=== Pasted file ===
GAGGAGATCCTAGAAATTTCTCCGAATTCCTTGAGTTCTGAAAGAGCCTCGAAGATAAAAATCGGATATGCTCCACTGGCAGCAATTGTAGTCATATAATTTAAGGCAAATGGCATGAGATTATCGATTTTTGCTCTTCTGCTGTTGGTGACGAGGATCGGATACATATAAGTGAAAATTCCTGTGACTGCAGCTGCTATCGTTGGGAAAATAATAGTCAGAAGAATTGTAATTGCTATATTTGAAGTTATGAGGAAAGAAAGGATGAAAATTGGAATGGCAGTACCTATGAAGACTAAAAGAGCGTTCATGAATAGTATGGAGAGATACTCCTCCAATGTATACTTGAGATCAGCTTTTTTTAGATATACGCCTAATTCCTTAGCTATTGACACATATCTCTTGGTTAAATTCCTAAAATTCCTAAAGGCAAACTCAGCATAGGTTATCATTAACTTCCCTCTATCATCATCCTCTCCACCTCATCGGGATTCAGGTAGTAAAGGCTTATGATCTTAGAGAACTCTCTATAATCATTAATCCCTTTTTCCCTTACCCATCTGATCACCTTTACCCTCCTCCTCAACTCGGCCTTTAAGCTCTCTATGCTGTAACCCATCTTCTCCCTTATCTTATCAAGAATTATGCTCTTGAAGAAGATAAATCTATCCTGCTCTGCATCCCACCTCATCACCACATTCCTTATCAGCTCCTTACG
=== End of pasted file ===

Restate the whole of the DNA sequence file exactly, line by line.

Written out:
GAGGAGATCCTAGAAATTTCTCCGAATTCCTTGAGTTCTGAAAGAGCCTCGAAGATAAAAATCGGATATGCTCCACTGGCAGCAATTGTAGTCATATAATTTAAGGCAAATGGCATGAGATTATCGATTTTTGCTCTTCTGCTGTTGGTGACGAGGATCGGATACATATAAGTGAAAATTCCTGTGACTGCAGCTGCTATCGTTGGGAAAATAATAGTCAGAAGAATTGTAATTGCTATATTTGAAGTTATGAGGAAAGAAAGGATGAAAATTGGAATGGCAGTACCTATGAAGACTAAAAGAGCGTTCATGAATAGTATGGAGAGATACTCCTCCAATGTATACTTGAGATCAGCTTTTTTTAGATATACGCCTAATTCCTTAGCTATTGACACATATCTCTTGGTTAAATTCCTAAAATTCCTAAAGGCAAACTCAGCATAGGTTATCATTAACTTCCCTCTATCATCATCCTCTCCACCTCATCGGGATTCAGGTAGTAAAGGCTTATGATCTTAGAGAACTCTCTATAATCATTAATCCCTTTTTCCCTTACCCATCTGATCACCTTTACCCTCCTCCTCAACTCGGCCTTTAAGCTCTCTATGCTGTAACCCATCTTCTCCCTTATCTTATCAAGAATTATGCTCTTGAAGAAGATAAATCTATCCTGCTCTGCATCCCACCTCATCACCACATTCCTTATCAGCTCCTTACG